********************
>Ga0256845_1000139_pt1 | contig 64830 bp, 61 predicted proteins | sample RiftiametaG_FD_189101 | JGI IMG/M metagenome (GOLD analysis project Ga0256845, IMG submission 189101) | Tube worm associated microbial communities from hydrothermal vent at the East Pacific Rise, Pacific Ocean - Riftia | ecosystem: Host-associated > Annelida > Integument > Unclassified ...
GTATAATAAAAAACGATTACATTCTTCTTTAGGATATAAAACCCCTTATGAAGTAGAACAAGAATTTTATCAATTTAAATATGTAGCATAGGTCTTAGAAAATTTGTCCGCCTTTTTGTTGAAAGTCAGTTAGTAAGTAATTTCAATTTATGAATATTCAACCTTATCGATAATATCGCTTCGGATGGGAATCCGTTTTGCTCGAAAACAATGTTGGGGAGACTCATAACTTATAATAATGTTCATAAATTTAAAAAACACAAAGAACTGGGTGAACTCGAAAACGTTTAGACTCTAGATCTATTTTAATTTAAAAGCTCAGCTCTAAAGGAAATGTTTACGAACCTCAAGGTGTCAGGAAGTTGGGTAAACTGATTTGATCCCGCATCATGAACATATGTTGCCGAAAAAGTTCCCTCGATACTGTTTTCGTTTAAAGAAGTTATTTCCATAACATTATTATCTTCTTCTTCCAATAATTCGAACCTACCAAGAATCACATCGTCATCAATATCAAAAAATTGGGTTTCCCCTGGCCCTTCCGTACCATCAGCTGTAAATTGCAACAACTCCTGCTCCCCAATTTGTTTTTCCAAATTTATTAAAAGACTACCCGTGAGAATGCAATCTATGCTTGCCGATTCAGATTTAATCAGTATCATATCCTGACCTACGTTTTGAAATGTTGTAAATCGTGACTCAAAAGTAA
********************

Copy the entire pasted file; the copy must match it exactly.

>Ga0256845_1000139_pt1 | contig 64830 bp, 61 predicted proteins | sample RiftiametaG_FD_189101 | JGI IMG/M metagenome (GOLD analysis project Ga0256845, IMG submission 189101) | Tube worm associated microbial communities from hydrothermal vent at the East Pacific Rise, Pacific Ocean - Riftia | ecosystem: Host-associated > Annelida > Integument > Unclassified ...
GTATAATAAAAAACGATTACATTCTTCTTTAGGATATAAAACCCCTTATGAAGTAGAACAAGAATTTTATCAATTTAAATATGTAGCATAGGTCTTAGAAAATTTGTCCGCCTTTTTGTTGAAAGTCAGTTAGTAAGTAATTTCAATTTATGAATATTCAACCTTATCGATAATATCGCTTCGGATGGGAATCCGTTTTGCTCGAAAACAATGTTGGGGAGACTCATAACTTATAATAATGTTCATAAATTTAAAAAACACAAAGAACTGGGTGAACTCGAAAACGTTTAGACTCTAGATCTATTTTAATTTAAAAGCTCAGCTCTAAAGGAAATGTTTACGAACCTCAAGGTGTCAGGAAGTTGGGTAAACTGATTTGATCCCGCATCATGAACATATGTTGCCGAAAAAGTTCCCTCGATACTGTTTTCGTTTAAAGAAGTTATTTCCATAACATTATTATCTTCTTCTTCCAATAATTCGAACCTACCAAGAATCACATCGTCATCAATATCAAAAAATTGGGTTTCCCCTGGCCCTTCCGTACCATCAGCTGTAAATTGCAACAACTCCTGCTCCCCAATTTGTTTTTCCAAATTTATTAAAAGACTACCCGTGAGAATGCAATCTATGCTTGCCGATTCAGATTTAATCAGTATCATATCCTGACCTACGTTTTGAAATGTTGTAAATCGTGACTCAAAAGTAA